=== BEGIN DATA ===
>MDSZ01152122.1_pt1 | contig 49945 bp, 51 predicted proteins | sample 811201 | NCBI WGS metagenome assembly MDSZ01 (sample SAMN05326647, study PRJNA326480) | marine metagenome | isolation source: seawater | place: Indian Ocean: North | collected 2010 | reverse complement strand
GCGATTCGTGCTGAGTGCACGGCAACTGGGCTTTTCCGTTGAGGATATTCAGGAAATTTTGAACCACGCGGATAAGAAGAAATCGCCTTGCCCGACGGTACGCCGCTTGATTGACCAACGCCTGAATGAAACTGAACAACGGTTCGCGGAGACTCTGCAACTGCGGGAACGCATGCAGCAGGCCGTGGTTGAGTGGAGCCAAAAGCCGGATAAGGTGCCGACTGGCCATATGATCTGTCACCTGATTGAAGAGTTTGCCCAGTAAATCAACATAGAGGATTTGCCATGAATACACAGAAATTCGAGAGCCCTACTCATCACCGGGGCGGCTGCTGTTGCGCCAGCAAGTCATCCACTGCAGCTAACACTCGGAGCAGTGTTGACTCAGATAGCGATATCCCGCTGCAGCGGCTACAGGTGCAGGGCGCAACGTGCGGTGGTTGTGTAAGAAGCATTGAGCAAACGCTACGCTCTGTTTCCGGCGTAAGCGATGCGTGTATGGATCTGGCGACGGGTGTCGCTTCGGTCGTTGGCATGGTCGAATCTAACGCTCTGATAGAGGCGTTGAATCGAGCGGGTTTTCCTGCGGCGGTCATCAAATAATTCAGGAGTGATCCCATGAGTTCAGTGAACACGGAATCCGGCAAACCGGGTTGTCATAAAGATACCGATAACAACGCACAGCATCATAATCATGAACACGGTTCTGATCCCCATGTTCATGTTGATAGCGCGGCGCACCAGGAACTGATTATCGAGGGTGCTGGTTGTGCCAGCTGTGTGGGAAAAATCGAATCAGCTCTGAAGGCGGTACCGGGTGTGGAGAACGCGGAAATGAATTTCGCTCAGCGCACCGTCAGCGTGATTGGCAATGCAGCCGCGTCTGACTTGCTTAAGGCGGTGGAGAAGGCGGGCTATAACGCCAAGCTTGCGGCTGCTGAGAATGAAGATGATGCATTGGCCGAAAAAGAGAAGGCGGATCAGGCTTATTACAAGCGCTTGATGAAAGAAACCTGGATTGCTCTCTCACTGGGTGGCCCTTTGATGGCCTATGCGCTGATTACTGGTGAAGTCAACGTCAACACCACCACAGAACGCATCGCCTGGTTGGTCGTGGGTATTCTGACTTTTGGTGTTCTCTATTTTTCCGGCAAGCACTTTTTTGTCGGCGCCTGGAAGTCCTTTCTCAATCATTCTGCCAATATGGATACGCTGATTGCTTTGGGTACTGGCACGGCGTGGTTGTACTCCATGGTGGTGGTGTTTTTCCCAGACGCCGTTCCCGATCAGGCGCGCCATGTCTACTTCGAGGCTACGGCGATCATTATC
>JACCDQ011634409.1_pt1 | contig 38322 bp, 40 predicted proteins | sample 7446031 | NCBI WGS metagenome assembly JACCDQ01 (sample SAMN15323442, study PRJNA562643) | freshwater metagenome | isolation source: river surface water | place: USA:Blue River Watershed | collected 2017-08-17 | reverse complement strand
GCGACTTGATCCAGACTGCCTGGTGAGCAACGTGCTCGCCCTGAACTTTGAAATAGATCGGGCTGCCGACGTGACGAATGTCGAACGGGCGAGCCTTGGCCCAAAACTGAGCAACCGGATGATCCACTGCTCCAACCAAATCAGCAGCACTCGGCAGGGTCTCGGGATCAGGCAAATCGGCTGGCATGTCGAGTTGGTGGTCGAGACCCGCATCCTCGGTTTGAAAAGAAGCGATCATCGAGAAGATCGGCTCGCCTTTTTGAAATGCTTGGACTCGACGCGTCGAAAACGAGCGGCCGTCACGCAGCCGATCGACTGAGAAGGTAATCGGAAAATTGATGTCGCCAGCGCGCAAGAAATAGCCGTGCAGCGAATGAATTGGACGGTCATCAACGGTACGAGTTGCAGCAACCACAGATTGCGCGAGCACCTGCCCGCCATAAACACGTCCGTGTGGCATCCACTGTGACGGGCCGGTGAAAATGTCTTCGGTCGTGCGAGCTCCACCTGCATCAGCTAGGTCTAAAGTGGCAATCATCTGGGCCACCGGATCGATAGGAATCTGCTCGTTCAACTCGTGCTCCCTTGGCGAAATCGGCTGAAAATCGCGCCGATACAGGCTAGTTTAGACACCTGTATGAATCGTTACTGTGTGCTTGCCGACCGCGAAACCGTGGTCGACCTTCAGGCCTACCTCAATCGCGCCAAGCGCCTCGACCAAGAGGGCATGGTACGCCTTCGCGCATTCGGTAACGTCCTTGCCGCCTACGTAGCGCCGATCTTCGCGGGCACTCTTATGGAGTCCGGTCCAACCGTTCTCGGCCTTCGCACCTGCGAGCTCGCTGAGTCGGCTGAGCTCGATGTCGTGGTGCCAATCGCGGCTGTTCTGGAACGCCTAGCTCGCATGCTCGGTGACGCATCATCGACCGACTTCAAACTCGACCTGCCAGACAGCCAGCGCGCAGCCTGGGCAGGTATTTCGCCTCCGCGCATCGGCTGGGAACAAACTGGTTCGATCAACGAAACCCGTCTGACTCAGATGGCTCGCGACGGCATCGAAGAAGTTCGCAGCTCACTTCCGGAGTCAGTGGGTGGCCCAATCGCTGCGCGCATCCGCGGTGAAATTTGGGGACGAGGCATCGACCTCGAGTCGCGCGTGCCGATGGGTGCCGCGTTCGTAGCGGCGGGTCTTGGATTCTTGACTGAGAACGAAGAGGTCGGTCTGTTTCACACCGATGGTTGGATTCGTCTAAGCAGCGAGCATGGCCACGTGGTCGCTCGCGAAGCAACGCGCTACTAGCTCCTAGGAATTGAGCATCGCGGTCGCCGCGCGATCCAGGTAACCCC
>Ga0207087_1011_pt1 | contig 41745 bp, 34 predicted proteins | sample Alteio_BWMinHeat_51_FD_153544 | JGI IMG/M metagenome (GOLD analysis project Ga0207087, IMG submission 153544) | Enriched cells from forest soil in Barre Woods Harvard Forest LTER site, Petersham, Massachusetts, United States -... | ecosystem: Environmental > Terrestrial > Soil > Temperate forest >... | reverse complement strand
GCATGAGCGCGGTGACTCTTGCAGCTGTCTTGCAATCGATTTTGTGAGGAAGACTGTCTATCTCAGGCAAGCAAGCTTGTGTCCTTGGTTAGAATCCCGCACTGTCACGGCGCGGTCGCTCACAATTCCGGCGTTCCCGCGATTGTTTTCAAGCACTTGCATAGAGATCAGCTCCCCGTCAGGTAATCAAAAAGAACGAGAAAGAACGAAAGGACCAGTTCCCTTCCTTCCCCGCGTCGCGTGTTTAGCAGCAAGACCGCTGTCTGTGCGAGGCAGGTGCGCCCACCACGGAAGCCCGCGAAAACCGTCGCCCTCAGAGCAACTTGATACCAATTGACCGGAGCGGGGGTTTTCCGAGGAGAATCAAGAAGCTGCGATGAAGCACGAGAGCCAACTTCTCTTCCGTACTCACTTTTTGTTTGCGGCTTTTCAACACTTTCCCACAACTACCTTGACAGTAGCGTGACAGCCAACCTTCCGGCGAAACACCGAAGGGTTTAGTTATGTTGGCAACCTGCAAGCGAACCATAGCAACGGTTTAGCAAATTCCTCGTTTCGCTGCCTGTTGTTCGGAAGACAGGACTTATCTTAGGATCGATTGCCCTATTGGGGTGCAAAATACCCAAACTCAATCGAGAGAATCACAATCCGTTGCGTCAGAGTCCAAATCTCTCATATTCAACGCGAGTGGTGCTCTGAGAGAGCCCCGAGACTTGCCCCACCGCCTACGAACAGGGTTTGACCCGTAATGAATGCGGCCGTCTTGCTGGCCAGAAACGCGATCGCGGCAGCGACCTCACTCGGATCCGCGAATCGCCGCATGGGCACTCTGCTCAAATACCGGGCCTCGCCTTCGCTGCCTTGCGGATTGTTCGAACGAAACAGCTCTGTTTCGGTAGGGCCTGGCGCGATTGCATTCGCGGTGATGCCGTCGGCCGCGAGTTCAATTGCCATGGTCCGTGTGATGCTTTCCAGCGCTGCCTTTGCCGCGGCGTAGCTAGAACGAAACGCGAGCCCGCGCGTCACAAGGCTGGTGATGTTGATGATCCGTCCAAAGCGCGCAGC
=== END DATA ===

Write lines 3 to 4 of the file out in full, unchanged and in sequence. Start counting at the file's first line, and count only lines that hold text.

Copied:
>JACCDQ011634409.1_pt1 | contig 38322 bp, 40 predicted proteins | sample 7446031 | NCBI WGS metagenome assembly JACCDQ01 (sample SAMN15323442, study PRJNA562643) | freshwater metagenome | isolation source: river surface water | place: USA:Blue River Watershed | collected 2017-08-17 | reverse complement strand
GCGACTTGATCCAGACTGCCTGGTGAGCAACGTGCTCGCCCTGAACTTTGAAATAGATCGGGCTGCCGACGTGACGAATGTCGAACGGGCGAGCCTTGGCCCAAAACTGAGCAACCGGATGATCCACTGCTCCAACCAAATCAGCAGCACTCGGCAGGGTCTCGGGATCAGGCAAATCGGCTGGCATGTCGAGTTGGTGGTCGAGACCCGCATCCTCGGTTTGAAAAGAAGCGATCATCGAGAAGATCGGCTCGCCTTTTTGAAATGCTTGGACTCGACGCGTCGAAAACGAGCGGCCGTCACGCAGCCGATCGACTGAGAAGGTAATCGGAAAATTGATGTCGCCAGCGCGCAAGAAATAGCCGTGCAGCGAATGAATTGGACGGTCATCAACGGTACGAGTTGCAGCAACCACAGATTGCGCGAGCACCTGCCCGCCATAAACACGTCCGTGTGGCATCCACTGTGACGGGCCGGTGAAAATGTCTTCGGTCGTGCGAGCTCCACCTGCATCAGCTAGGTCTAAAGTGGCAATCATCTGGGCCACCGGATCGATAGGAATCTGCTCGTTCAACTCGTGCTCCCTTGGCGAAATCGGCTGAAAATCGCGCCGATACAGGCTAGTTTAGACACCTGTATGAATCGTTACTGTGTGCTTGCCGACCGCGAAACCGTGGTCGACCTTCAGGCCTACCTCAATCGCGCCAAGCGCCTCGACCAAGAGGGCATGGTACGCCTTCGCGCATTCGGTAACGTCCTTGCCGCCTACGTAGCGCCGATCTTCGCGGGCACTCTTATGGAGTCCGGTCCAACCGTTCTCGGCCTTCGCACCTGCGAGCTCGCTGAGTCGGCTGAGCTCGATGTCGTGGTGCCAATCGCGGCTGTTCTGGAACGCCTAGCTCGCATGCTCGGTGACGCATCATCGACCGACTTCAAACTCGACCTGCCAGACAGCCAGCGCGCAGCCTGGGCAGGTATTTCGCCTCCGCGCATCGGCTGGGAACAAACTGGTTCGATCAACGAAACCCGTCTGACTCAGATGGCTCGCGACGGCATCGAAGAAGTTCGCAGCTCACTTCCGGAGTCAGTGGGTGGCCCAATCGCTGCGCGCATCCGCGGTGAAATTTGGGGACGAGGCATCGACCTCGAGTCGCGCGTGCCGATGGGTGCCGCGTTCGTAGCGGCGGGTCTTGGATTCTTGACTGAGAACGAAGAGGTCGGTCTGTTTCACACCGATGGTTGGATTCGTCTAAGCAGCGAGCATGGCCACGTGGTCGCTCGCGAAGCAACGCGCTACTAGCTCCTAGGAATTGAGCATCGCGGTCGCCGCGCGATCCAGGTAACCCC